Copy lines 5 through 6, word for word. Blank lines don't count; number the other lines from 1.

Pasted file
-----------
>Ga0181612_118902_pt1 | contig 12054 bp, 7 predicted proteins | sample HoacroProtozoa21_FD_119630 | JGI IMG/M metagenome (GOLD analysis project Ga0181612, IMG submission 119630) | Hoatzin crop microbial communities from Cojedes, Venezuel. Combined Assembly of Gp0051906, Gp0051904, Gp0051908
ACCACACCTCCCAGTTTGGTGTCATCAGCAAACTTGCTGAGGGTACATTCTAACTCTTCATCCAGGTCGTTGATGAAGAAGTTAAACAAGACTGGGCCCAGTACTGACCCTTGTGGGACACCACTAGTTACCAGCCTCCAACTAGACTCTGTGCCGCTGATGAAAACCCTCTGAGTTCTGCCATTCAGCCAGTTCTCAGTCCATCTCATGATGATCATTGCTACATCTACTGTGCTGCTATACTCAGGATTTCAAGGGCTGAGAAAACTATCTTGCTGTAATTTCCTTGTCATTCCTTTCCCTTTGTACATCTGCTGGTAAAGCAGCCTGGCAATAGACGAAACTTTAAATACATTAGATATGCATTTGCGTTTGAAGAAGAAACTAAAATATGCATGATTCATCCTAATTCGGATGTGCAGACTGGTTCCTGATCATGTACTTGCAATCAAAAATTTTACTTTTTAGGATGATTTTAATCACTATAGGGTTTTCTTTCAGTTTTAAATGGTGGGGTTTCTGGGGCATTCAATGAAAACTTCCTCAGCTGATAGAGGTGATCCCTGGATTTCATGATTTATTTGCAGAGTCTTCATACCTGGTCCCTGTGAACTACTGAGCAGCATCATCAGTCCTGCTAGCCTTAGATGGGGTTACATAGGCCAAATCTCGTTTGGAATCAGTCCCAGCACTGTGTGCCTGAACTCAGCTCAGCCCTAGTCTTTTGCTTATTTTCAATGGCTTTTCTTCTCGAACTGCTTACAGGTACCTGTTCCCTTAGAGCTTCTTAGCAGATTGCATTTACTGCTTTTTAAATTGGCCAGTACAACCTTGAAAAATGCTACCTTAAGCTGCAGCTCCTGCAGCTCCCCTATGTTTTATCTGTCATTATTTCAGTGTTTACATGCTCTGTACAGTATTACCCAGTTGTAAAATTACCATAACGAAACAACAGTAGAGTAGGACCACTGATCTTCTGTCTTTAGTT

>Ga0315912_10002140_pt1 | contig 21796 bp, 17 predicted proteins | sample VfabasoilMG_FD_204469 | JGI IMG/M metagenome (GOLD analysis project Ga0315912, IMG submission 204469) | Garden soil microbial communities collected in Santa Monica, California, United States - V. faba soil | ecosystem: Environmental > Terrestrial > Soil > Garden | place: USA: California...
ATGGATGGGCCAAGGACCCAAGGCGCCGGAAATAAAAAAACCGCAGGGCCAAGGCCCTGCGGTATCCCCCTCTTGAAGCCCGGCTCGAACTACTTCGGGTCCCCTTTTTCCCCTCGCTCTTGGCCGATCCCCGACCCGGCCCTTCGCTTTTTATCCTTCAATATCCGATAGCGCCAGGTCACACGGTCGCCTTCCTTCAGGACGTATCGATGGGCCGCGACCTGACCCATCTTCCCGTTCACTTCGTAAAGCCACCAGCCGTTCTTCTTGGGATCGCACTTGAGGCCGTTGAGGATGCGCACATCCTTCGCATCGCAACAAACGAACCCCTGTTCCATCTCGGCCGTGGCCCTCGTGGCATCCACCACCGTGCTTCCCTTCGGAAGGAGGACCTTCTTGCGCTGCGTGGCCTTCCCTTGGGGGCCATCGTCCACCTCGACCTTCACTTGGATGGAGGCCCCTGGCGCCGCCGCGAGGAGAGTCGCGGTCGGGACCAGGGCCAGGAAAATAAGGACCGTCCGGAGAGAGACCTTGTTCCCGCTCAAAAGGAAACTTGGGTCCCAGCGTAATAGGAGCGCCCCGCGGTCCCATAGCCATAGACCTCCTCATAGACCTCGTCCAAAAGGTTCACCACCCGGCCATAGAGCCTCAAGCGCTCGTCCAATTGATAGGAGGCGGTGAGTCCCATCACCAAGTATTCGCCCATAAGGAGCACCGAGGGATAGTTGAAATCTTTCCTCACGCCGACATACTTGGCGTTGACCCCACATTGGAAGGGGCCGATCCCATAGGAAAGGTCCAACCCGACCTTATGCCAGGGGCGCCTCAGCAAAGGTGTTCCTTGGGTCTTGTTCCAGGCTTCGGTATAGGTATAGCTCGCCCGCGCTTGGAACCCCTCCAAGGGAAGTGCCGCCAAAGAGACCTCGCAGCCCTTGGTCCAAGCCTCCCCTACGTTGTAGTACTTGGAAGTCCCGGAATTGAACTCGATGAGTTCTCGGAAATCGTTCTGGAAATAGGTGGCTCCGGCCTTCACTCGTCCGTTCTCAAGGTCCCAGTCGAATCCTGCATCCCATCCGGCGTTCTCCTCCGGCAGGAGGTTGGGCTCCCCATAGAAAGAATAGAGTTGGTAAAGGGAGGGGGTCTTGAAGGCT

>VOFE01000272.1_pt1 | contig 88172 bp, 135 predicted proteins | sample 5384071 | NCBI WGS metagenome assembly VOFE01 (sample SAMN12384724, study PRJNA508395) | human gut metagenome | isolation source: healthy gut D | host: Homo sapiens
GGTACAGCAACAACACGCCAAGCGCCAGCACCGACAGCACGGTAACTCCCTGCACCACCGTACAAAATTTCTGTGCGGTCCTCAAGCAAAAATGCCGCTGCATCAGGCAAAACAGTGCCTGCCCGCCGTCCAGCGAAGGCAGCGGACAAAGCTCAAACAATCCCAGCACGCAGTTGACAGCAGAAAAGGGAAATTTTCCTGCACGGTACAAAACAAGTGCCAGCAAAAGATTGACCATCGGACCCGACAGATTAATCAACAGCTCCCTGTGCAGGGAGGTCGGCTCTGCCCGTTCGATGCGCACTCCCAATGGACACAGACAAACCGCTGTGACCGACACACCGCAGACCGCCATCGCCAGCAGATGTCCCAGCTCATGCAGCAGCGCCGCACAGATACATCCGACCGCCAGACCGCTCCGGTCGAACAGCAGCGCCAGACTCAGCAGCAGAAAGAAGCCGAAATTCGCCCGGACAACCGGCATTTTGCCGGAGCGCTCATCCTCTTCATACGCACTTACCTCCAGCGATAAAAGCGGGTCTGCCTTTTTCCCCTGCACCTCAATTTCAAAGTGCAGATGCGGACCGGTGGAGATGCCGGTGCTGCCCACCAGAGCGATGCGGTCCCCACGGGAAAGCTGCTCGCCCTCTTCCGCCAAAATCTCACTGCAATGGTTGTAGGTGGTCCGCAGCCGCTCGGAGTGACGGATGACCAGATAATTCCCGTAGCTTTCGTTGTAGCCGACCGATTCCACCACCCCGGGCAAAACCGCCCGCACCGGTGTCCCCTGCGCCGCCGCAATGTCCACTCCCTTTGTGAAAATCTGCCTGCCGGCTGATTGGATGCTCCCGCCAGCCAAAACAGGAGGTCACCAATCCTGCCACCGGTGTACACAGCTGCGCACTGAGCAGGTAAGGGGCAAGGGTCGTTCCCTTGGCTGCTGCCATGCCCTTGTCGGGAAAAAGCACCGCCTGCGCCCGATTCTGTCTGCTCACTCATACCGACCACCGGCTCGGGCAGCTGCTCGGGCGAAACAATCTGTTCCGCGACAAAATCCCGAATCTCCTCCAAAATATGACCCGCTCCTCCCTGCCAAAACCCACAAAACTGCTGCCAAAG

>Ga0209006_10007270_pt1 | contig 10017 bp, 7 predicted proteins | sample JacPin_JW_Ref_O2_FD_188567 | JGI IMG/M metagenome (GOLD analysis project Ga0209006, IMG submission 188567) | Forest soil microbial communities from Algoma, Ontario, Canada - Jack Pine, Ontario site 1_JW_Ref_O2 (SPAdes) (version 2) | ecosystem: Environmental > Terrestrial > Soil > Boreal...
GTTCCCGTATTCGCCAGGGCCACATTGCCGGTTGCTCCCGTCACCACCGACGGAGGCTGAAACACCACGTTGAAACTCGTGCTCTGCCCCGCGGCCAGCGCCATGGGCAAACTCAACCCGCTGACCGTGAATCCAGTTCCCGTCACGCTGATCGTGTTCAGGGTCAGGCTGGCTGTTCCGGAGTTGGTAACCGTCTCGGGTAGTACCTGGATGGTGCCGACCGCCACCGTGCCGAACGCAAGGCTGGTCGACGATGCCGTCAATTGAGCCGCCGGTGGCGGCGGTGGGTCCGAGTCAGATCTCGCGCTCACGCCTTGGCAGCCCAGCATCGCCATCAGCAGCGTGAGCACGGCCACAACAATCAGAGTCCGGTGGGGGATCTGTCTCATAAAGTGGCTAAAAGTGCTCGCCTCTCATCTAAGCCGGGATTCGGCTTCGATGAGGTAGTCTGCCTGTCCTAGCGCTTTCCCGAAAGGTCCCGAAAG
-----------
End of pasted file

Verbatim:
>VOFE01000272.1_pt1 | contig 88172 bp, 135 predicted proteins | sample 5384071 | NCBI WGS metagenome assembly VOFE01 (sample SAMN12384724, study PRJNA508395) | human gut metagenome | isolation source: healthy gut D | host: Homo sapiens
GGTACAGCAACAACACGCCAAGCGCCAGCACCGACAGCACGGTAACTCCCTGCACCACCGTACAAAATTTCTGTGCGGTCCTCAAGCAAAAATGCCGCTGCATCAGGCAAAACAGTGCCTGCCCGCCGTCCAGCGAAGGCAGCGGACAAAGCTCAAACAATCCCAGCACGCAGTTGACAGCAGAAAAGGGAAATTTTCCTGCACGGTACAAAACAAGTGCCAGCAAAAGATTGACCATCGGACCCGACAGATTAATCAACAGCTCCCTGTGCAGGGAGGTCGGCTCTGCCCGTTCGATGCGCACTCCCAATGGACACAGACAAACCGCTGTGACCGACACACCGCAGACCGCCATCGCCAGCAGATGTCCCAGCTCATGCAGCAGCGCCGCACAGATACATCCGACCGCCAGACCGCTCCGGTCGAACAGCAGCGCCAGACTCAGCAGCAGAAAGAAGCCGAAATTCGCCCGGACAACCGGCATTTTGCCGGAGCGCTCATCCTCTTCATACGCACTTACCTCCAGCGATAAAAGCGGGTCTGCCTTTTTCCCCTGCACCTCAATTTCAAAGTGCAGATGCGGACCGGTGGAGATGCCGGTGCTGCCCACCAGAGCGATGCGGTCCCCACGGGAAAGCTGCTCGCCCTCTTCCGCCAAAATCTCACTGCAATGGTTGTAGGTGGTCCGCAGCCGCTCGGAGTGACGGATGACCAGATAATTCCCGTAGCTTTCGTTGTAGCCGACCGATTCCACCACCCCGGGCAAAACCGCCCGCACCGGTGTCCCCTGCGCCGCCGCAATGTCCACTCCCTTTGTGAAAATCTGCCTGCCGGCTGATTGGATGCTCCCGCCAGCCAAAACAGGAGGTCACCAATCCTGCCACCGGTGTACACAGCTGCGCACTGAGCAGGTAAGGGGCAAGGGTCGTTCCCTTGGCTGCTGCCATGCCCTTGTCGGGAAAAAGCACCGCCTGCGCCCGATTCTGTCTGCTCACTCATACCGACCACCGGCTCGGGCAGCTGCTCGGGCGAAACAATCTGTTCCGCGACAAAATCCCGAATCTCCTCCAAAATATGACCCGCTCCTCCCTGCCAAAACCCACAAAACTGCTGCCAAAG